SHOOTING WAR by Anthony Lappe and Dan Goldman
I love comic books. Every time I open one, it’s almost like holding a movie screen in my hands and watching the progression of action taking shape. However, lately I’ve found it hard to keep up with monthly titles. Too many of them are continued from one month to the next, stretching out least six months or more, and I only get a sense of completion twice a year. This is so the comic book companies can put out what they call “graphic novels.”
In the old days, graphic novels were illustrated stories that couldn’t be told in 22 pages (or 24 pages as when I was growing up). At that time, graphic novels were stand-alone stories that might or might not feature recurring characters.
Somewhere in there, graphic novels simply became a format for comic book companies to re-merchandise product. That form is one of the most successful in publishing these days. When comic book monthly sales were down, the sales of graphic novels were growing. Libraries picked them up. Collectors picked them up. Bookstores put them on the shelves and sold them.
And America, young and old, discovered a brand new love for the format. Graphic novels are published in all sizes these days. My nine-year-old reads pocket-sized versions of Teen Titans while I usually pick up the regular-sized editions of my favorites. If a story captures my interest and I know I will read it over and over again, and if it’s available, I buy it in hardcover.
While I was at Comic-Con in San Diego this year, I got the chance to preview a brand-new graphic novel that is a genuine exercise of the form. The actual book won’t be out until November 19, 2007.
Shooting War by Anthony Lappe and Dan Goldman is absolutely amazing. Lappe is a Guerrilla News Network reporter that has provided extensive coverage of the Iraq war. He’s the author of a previous nonfiction book, True Lies, that was unflinching in its view of the existing war. Lappe isn’t a fan of how things are being handled in that part of the world, nor does he appreciate the slanted news coverage and lack of information that’s been given to the American people.
Dan Goldman co-authored Everyman: Be The People, an illustrated satire of George W. Bush’s presidency and the theft of the American dream. Goldman isn’t noted for pulling punches either.
Together, Lappe and Goldman have created a brand new graphic novel called Shooting Wars. The book is about a young, independent newsblogger (someone who has independent access to the Internet and specializes in covering breaking stories – which isn’t too far removed from what’s actually taking place on the Internet these days).
Set in 2011, Jimmy Burns is a sympathetic character still wrapped in innocence when he first appears on the pages. The opening scene reveals him on the front line in the Iraq warzone. We don’t yet know why he’s there. The story cuts immediately to a time two months ago when Jimmy has his brand-new satellite-feed camera that allows him to upload to the Internet in real-time (which is a really scary thought if you think about it, and that technology is not that far off when everyone is going to Wi-Fi. This look at emerging technology is one of the things I liked about the book, and that wasn’t even a primary focus.)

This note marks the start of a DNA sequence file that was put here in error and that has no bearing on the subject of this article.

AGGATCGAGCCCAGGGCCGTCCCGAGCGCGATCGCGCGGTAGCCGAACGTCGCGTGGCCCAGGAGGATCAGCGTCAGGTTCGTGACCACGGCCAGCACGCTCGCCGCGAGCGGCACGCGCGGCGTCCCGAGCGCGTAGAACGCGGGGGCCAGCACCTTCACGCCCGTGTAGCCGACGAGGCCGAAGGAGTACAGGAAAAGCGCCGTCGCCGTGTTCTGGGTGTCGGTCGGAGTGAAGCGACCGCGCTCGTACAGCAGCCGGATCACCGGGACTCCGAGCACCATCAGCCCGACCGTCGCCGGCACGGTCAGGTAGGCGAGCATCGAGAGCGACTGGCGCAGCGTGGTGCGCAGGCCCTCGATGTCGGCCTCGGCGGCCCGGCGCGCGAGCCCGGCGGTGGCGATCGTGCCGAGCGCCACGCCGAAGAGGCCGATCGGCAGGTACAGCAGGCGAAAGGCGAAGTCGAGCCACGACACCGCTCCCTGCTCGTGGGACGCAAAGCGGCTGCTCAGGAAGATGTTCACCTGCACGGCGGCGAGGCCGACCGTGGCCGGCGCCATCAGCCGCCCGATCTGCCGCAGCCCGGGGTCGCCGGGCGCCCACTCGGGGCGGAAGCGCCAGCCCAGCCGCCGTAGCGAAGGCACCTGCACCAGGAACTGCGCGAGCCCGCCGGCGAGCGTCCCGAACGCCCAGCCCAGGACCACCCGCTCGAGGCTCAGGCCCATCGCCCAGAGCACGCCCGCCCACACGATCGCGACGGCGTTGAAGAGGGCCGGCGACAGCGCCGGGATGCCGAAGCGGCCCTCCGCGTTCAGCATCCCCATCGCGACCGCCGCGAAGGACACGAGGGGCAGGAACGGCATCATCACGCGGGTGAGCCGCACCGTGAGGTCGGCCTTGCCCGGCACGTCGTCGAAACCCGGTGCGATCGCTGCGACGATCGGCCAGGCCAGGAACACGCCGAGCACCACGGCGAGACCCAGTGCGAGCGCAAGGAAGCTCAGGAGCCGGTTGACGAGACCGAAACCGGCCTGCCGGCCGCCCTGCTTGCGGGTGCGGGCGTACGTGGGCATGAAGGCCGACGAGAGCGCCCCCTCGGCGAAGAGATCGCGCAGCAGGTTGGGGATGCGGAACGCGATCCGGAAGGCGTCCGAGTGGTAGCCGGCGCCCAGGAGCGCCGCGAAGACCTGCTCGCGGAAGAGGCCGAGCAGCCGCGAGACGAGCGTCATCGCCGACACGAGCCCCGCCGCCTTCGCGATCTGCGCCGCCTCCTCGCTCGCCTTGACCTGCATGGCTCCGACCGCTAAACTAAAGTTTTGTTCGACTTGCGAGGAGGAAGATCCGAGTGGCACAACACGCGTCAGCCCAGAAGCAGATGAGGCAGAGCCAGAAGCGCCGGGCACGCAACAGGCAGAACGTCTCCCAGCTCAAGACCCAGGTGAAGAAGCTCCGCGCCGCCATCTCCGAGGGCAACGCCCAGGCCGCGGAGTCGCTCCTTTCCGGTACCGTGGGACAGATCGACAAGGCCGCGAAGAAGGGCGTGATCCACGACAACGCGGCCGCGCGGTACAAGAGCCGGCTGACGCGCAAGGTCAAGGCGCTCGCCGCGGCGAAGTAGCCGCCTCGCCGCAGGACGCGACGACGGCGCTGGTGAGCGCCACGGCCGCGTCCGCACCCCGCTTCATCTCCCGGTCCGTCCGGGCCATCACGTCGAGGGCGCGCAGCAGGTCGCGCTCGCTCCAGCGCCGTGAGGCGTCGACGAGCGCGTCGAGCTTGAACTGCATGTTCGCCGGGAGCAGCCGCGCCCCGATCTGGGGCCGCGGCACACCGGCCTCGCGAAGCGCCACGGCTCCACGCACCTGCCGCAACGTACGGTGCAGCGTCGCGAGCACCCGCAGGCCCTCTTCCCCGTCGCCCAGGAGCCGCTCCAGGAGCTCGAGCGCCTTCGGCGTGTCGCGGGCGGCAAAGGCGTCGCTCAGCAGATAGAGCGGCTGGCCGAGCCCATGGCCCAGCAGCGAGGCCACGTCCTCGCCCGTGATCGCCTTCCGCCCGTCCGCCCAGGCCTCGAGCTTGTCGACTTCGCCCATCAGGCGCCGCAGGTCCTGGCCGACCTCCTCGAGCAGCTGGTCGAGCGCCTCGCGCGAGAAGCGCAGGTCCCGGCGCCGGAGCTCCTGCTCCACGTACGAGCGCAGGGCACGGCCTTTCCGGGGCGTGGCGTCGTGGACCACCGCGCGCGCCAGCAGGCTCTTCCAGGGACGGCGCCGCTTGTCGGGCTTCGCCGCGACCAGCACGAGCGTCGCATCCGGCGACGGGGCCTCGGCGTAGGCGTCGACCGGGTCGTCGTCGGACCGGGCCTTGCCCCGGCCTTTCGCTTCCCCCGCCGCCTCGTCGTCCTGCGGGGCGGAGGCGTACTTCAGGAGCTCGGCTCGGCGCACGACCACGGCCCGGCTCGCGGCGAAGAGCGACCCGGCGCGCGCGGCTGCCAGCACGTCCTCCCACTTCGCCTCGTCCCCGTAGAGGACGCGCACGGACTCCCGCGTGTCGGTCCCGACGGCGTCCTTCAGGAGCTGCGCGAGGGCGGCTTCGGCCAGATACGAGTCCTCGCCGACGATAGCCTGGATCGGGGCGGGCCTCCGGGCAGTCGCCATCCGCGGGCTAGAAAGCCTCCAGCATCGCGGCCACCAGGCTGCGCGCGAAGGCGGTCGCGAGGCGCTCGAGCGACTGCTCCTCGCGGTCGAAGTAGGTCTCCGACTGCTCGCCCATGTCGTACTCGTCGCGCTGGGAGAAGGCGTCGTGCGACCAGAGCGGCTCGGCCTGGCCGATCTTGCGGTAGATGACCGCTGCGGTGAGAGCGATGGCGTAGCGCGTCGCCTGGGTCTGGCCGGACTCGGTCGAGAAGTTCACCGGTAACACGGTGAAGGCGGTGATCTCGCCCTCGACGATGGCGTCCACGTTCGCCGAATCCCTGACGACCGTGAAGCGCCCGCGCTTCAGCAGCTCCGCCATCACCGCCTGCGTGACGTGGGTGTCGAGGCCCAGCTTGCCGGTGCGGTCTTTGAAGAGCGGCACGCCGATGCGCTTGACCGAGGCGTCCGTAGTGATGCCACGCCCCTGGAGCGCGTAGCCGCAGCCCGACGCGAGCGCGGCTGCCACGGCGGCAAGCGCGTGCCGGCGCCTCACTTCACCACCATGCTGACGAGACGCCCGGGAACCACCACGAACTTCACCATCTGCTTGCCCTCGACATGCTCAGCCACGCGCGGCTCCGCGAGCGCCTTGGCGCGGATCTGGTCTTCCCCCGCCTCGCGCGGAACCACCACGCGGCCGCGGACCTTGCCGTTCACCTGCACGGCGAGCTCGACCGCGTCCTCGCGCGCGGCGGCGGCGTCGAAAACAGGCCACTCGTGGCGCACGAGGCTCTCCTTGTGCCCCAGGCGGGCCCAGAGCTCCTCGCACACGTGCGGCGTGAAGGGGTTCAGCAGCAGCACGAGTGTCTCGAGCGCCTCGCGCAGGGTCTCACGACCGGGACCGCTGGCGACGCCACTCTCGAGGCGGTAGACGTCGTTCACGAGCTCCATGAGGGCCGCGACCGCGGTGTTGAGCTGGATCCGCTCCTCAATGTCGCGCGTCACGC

Almost immediately, the action breaks loose as the Starbucks coffee shop beneath Jimmy’s apartment blows up. The art is amazing. It’s a blend of traditional comic art as well as mixed media involving photographs with computer-generated images cast over them. The visualization of the scenes lends itself to screenplay style format. (And I’ll be really surprised if someone in Hollywood doesn’t snap up the rights to this story really quickly.)
The carnage that occurs during the explosion is visceral. The way that the reaction to Jimmy’s broadcast spreads around the world is awesome. This is the way real-time video blogging would work – but only if the blogger had an audience. In the story, Jimmy’s broadcast is seized by a news conglomerate and broadcast everywhere. The whole world sees the newest terrorist attack on American soil.
The conceit used in the story is one that would happen, and has happened, in today’s world already. When something big happens, people are usually there with video recorders, digital cameras, and cell phones with image-capturing functions (the recent Barry Bonds homerun and all the amateur photographers in the stand comes immediately to mind). The American people know they can usually sell these images or digital footage to media corporations. In fact, there have been shows on television that specialized in live footage shot by amateur photographers.
Overnight, Jimmy becomes a media superstar. The news corporation, Global News, pushes Jimmy into the limelight. And that’s exactly where Jimmy wants to go. However, Jimmy isn’t prepared for what the news corporation is going to do to him. He – and we – find out that they’re not that interested in what he has to say. He’s just part of the show.
But that doesn’t mean they’re going to be able to control him. And I know that’s going to cause all sorts of problems.
The preview ends there. But this backstory is intercut with scenes from the Iraq front line where Jimmy looks haggard and desperate. I know that the authors have a political agenda with their story, and I’m fine with that. But they’re also going to be telling a coming-of-age tale that looks to be filled with adventure and heart. That’s plenty to keep me turning pages.
Although this preview is only sixteen pages long, it’s whet my appetite for the rest of the story. November can’t get here soon enough.